Updated July 12, 2021
Whether you're remodeling your kitchen, your basement, a bathroom, or your whole house—there's more to demolition than meets the eye.
The best way to ensure a smooth DIY demolition project is to know what to expect.
Our tips will help ensure you're prepared.
1. Be prepared for the mess.
Dumpsters are a perfect catchall for any trash and debris you come across during the process.
During times of social distancing, dumpsters are a compatible way to manage a high quantity of debris without needing to come in contact with another person.
Learn more about dumpster sizes:
- Best Dumpster Sizes for Small Demolition Projects
- Dumpster Sizes Chart: Dumpster Sizes and How Much They Hold
- How to Declutter Your Home and Downsize
If you really want to save money—and help out others and the environment while you’re at it—then consider re-using, repurposing, or selling whenever possible.
Crown molding, wood flooring, and cabinets are excellent examples of things you may no longer want, but someone else may love to take off your hands.
Before the heavy-duty work begins, make a mental note of any standout items you think you’ll want to re-use/re-purpose, donate, or sell.
Similarly, if you have a fire pit, consider having a “burn” pile for the things that are safe to burn.
Once the work gets started, you’ll have an easy way to organize the mess, and you’ll have an idea of what you’ll be able to re-use, donate, or sell.
This will help contribute to a smooth and easy demo project.
2. Plan your attack.
The order in which you perform demo hugely impacts your productivity, so think through your plan of attack before getting started.
Some aspects of demolition will take longer than others, and should be accommodated accordingly.
For example, it’s always best to remove any carpeting first. This makes sweeping up nails and dust easier.
Also, because cabinets take awhile to build, existing cabinets should be removed early on so the new ones can be measured and assembled.
3. Gather your tools first.
Some tools are just plain invaluable when it comes to demolition, and they should be collected before demolition starts to make things easy.
The fewer trips you have to make to the home improvement store (or the less shipping you have to pay online), the better.
Even more, you’ll want to keep all your tools in one easy-to-access location; and always put them back after using them so you’re never left searching like a chicken with its head cut off.
Here is a list of some of the most useful tools for a demolition project:
- Contractor grade trash bags (home depot)
- Good work gloves
- Lightweight hammer
- Utility knife + replacement blades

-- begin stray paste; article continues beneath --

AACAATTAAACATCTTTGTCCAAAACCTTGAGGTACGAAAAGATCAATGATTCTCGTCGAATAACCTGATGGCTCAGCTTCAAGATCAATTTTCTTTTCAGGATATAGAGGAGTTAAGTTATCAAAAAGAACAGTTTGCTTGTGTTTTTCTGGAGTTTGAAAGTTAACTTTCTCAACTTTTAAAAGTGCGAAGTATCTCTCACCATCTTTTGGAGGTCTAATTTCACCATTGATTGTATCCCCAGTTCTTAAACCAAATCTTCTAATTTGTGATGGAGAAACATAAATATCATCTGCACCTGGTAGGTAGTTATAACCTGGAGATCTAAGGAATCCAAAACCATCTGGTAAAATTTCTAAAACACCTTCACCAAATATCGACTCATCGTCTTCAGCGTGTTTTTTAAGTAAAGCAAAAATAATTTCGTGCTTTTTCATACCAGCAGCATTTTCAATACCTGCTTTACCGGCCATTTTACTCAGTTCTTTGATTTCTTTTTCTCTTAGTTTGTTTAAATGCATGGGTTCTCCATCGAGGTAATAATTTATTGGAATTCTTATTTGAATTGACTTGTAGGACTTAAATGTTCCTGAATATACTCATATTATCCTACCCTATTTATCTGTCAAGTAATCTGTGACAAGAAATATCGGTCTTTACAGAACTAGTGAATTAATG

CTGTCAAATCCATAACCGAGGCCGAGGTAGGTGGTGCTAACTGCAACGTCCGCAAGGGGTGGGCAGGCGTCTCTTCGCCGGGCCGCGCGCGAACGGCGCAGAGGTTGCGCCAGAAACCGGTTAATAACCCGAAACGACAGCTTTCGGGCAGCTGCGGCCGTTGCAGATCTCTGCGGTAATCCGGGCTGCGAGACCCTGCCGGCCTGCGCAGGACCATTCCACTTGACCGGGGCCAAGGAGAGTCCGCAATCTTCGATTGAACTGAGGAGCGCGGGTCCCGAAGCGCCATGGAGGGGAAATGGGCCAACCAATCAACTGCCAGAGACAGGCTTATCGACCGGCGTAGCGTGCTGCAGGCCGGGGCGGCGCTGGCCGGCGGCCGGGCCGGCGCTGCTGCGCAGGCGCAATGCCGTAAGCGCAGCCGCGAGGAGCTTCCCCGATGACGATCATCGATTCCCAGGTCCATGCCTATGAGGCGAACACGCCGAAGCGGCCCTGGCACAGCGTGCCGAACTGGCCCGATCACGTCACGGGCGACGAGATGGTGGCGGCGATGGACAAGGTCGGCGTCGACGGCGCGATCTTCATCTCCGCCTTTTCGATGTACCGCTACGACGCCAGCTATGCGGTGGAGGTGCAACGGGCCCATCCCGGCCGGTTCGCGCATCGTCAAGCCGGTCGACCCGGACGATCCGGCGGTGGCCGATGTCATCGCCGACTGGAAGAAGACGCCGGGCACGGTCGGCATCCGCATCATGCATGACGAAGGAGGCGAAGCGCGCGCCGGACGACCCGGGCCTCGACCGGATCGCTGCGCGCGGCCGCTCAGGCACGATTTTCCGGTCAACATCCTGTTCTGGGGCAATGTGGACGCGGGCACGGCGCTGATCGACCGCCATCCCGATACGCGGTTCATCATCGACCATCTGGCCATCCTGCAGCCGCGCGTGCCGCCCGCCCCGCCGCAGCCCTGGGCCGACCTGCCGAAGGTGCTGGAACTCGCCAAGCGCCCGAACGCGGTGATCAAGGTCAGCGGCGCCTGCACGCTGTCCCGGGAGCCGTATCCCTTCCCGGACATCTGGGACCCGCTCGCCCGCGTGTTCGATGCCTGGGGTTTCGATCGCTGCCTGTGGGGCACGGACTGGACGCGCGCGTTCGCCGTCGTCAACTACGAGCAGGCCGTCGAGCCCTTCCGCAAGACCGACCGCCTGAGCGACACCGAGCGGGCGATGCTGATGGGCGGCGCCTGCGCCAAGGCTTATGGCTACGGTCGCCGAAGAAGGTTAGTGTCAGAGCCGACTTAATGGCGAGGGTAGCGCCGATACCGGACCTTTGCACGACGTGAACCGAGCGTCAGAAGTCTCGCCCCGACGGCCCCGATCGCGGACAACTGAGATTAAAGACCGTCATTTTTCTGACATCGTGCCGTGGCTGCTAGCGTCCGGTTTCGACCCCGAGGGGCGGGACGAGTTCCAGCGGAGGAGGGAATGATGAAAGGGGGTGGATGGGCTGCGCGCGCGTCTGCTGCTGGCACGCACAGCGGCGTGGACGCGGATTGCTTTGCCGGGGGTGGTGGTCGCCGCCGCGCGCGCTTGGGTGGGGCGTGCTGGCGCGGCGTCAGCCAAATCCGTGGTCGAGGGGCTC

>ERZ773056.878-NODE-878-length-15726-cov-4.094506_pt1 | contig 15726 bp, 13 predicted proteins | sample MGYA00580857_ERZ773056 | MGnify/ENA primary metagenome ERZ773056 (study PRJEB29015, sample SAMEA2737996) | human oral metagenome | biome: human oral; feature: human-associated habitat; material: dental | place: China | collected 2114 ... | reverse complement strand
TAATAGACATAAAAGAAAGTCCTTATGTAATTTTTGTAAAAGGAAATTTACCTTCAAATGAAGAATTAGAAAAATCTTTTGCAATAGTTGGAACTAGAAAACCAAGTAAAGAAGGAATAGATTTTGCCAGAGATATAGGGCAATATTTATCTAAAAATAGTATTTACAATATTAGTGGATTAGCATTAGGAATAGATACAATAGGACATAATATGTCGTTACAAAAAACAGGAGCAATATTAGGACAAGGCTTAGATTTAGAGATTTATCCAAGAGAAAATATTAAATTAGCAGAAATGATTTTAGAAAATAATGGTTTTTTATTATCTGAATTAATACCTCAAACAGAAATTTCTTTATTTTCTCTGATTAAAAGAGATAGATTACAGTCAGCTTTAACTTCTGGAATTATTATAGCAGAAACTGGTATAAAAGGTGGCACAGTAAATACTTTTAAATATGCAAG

- Electric drill & bits
- Spray bottle (for wallpaper removal)
- Bucket (plumbing mishaps)
- Broom and dustpan
- Shop vac (one with a filter that can suck up drywall dust)
- Flat head screwdriver
- Protective goggles & masks
4. Be safe.
Demolition isn’t as straightforward as swinging a sledgehammer. There are electrical lines, water lines, load bearing walls, and other things you will need to be careful to avoid.
Not only can haphazard demo lead to serious injury, but it can also add up to you paying much more than you bargained for.
The best way to be safe is to have your home's blueprint on hand. That way you'll be able to know where all the important stuff is located and where you need to be extra careful.
- Maintain Your Safety When Working from Home During COVID-19
- Before You Start DIY Interior Demolition, Don't Forget to Do This...
- The Homeowner's Guide to Interior Demolition
- Asbestos: Everything a Homeowner Needs to Know
5. Don't be afraid to get your hands dirty.
Now, with safety in mind (and an idea of what’s behind your walls), don’t hesitate to use a little elbow grease.
The main things you really don’t want to damage are plumbing, load-bearing walls, and anything you plan on keeping (e.g. drywall, bath tub, etc.).
Learn more: Wall Demolition Tips for the DIY Homeowner
6. Ask for help when you need it.
It can be overwhelming to see a mess in several rooms of your house, especially when you're living in-house during the demolition work.
Likewise, it can be a lot of work.
So if you have doubts about your ability to safely do any of the work, hire a professional to help you handle it properly and safely.
They’ll be able to handle the work faster than you could, and they'll handle the cleanup for you, too.
Money Saving Tip: Some demolition contractors also do remodeling work, and hiring the same person to do all the work is a great way to save some money.
Ensure safety is a top priority amongst your crew, whoever is working on the project. Discuss safety precautions before anyone gets started, and ensure people follow them throughout the job.